Tech giant Google fired a shot Thursday at chief rival Microsoft, claiming the government’s reliance on its systems was leaving it vulnerable to future cyberattacks.

Jeanette Manfra, Google's director of risk and compliance for its cloud division, said in a blog post that the federal government's reliance on Microsoft is excessive and warned of an overreliance on legacy solutions. By putting too much faith in one provider, Manfra argues that it leaves too many systems exposed to more cyber risks from sophisticated cyber actors.

“As governments work to meet the demands and preferences of their constituents — and their employees — it’s clear that there’s an overreliance on legacy solutions, despite a track record of cybersecurity vulnerabilities and poor user perception,” said Manfra, who previously served as head of the cybersecurity division at the Cybersecurity and Infrastructure Security Agency.

Manfra referred to survey data commissioned by Google that found nearly 85% of government workers who were questioned said that they relied on Microsoft products at work. For years, government agencies have relied extensively on Microsoft software for basic infrastructure all the way up to solutions used by the Pentagon.

However, Google’s survey found that years of partnering with a single vendor has led government agencies into adopting “legacy” mindsets that were not quickly adaptable to emerging cybersecurity challenges. Respondents noted a level of dissatisfaction with their current tools with more than 50% saying they believed better options were available for work. However, they say agency leaders are stubborn when it comes to adopting newer solutions.

Microsoft did not take kindly to Google singling it out and questioning its products. In a statement to NBC News, the company said the critiques were “unhelpful” for creating division at a time when the government is on heightened alert about cyber threats from state and criminal actors alike.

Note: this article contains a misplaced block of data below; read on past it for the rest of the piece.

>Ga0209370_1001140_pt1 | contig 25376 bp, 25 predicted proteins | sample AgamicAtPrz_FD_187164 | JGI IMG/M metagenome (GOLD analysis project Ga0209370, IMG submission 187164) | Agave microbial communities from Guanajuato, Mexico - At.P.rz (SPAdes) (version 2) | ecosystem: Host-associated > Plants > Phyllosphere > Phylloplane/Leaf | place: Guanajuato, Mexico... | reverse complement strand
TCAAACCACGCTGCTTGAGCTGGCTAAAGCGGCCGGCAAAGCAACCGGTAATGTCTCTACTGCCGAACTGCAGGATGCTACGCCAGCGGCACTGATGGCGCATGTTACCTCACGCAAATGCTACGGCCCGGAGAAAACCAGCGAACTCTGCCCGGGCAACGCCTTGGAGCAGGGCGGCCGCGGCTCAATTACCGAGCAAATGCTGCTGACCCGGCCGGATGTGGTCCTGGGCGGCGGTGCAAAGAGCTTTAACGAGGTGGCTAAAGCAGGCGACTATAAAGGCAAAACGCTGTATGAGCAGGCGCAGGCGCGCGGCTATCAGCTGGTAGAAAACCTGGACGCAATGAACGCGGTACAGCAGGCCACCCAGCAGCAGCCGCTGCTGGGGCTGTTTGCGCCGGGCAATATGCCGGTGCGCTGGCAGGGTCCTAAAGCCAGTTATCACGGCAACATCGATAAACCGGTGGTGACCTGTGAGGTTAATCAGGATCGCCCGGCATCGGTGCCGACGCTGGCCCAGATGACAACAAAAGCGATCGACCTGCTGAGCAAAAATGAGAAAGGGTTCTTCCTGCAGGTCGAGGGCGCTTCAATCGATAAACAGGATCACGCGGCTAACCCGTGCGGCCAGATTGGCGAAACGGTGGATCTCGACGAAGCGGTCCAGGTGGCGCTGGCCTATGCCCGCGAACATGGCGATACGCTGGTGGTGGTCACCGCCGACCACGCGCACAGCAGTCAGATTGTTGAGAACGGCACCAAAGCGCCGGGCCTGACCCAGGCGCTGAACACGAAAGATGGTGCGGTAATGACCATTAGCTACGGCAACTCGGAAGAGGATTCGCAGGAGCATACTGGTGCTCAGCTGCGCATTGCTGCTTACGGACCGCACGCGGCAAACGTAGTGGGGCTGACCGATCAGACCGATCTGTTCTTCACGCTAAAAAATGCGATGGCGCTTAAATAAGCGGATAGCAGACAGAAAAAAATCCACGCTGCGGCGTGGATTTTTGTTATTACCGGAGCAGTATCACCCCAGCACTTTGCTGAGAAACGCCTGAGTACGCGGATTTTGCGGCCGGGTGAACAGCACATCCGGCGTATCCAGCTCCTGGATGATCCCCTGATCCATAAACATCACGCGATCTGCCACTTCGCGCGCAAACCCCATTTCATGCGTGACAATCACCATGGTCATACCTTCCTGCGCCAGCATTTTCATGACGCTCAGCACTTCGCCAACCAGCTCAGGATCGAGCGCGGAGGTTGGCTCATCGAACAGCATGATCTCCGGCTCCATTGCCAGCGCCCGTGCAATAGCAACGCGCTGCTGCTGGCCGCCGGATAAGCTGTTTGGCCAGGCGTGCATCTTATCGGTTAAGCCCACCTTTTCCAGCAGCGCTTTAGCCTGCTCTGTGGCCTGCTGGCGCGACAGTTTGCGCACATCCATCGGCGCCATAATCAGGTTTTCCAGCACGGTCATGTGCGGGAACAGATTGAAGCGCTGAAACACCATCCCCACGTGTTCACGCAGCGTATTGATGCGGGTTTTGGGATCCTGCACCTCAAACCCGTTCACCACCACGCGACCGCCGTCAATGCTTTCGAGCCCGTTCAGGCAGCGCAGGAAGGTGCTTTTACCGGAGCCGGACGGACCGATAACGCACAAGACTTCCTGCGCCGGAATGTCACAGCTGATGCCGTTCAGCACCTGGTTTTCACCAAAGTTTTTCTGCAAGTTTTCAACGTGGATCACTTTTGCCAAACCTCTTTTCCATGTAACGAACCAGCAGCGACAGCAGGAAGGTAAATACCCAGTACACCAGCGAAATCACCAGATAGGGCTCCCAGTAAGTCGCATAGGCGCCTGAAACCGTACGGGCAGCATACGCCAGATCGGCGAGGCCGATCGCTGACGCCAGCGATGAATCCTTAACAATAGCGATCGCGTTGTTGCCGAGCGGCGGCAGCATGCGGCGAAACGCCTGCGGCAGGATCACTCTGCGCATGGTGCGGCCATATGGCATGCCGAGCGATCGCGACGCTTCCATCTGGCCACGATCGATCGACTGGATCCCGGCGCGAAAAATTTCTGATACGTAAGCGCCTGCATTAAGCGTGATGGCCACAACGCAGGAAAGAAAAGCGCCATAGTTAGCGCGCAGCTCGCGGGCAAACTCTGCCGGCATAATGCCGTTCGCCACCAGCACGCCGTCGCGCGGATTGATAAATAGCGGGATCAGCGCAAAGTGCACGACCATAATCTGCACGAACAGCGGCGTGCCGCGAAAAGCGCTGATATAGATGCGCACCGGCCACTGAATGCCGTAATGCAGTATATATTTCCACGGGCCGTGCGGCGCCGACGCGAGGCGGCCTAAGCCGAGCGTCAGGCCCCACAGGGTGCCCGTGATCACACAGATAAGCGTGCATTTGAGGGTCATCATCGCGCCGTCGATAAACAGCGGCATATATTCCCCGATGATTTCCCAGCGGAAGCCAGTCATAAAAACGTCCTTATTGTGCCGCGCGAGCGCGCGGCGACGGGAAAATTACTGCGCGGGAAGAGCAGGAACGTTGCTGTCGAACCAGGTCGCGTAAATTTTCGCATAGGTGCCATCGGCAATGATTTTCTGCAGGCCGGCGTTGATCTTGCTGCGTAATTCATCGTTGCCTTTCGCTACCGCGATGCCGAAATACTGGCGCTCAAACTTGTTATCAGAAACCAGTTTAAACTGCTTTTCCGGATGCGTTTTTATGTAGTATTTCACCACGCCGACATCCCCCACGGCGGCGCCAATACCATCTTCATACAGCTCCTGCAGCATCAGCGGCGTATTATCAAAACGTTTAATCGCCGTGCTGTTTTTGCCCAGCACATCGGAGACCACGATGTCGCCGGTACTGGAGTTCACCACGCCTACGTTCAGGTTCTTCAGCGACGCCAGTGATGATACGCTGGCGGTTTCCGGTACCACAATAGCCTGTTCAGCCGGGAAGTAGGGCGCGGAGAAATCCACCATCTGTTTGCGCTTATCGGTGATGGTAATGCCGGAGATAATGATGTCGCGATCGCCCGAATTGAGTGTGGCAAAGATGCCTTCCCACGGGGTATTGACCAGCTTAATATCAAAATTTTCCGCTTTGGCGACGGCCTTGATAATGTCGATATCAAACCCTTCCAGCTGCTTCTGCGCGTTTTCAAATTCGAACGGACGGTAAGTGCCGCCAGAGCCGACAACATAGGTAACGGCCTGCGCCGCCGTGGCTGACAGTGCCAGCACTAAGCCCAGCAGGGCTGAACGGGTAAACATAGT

“It is also unhelpful to create divisions in the security community at a time when we should all be working together on heightened alert,” said Frank Shaw, Microsoft's corporate vice president of communications, adding that Google's charges were "disappointing but not surprising."

Microsoft has seen its products abused for a number of prolific cyber attacks in recent years, including the December 2020 SolarWinds hack of multiple federal agencies by Russian intelligence. More recently, a previously unknown flaw in Microsoft’s Exchange program was used in a breach by Chinese hackers.

At the same time, the U.S. government has been warning private companies, as well as state and local governments, to be prepared for possible cyberattacks from Russia during its war in Ukraine. Days after the war began on Feb. 24, Microsoft and Google detailed how they were working to help Ukraine and NATO partners protect themselves from hacks or Russian disinformation.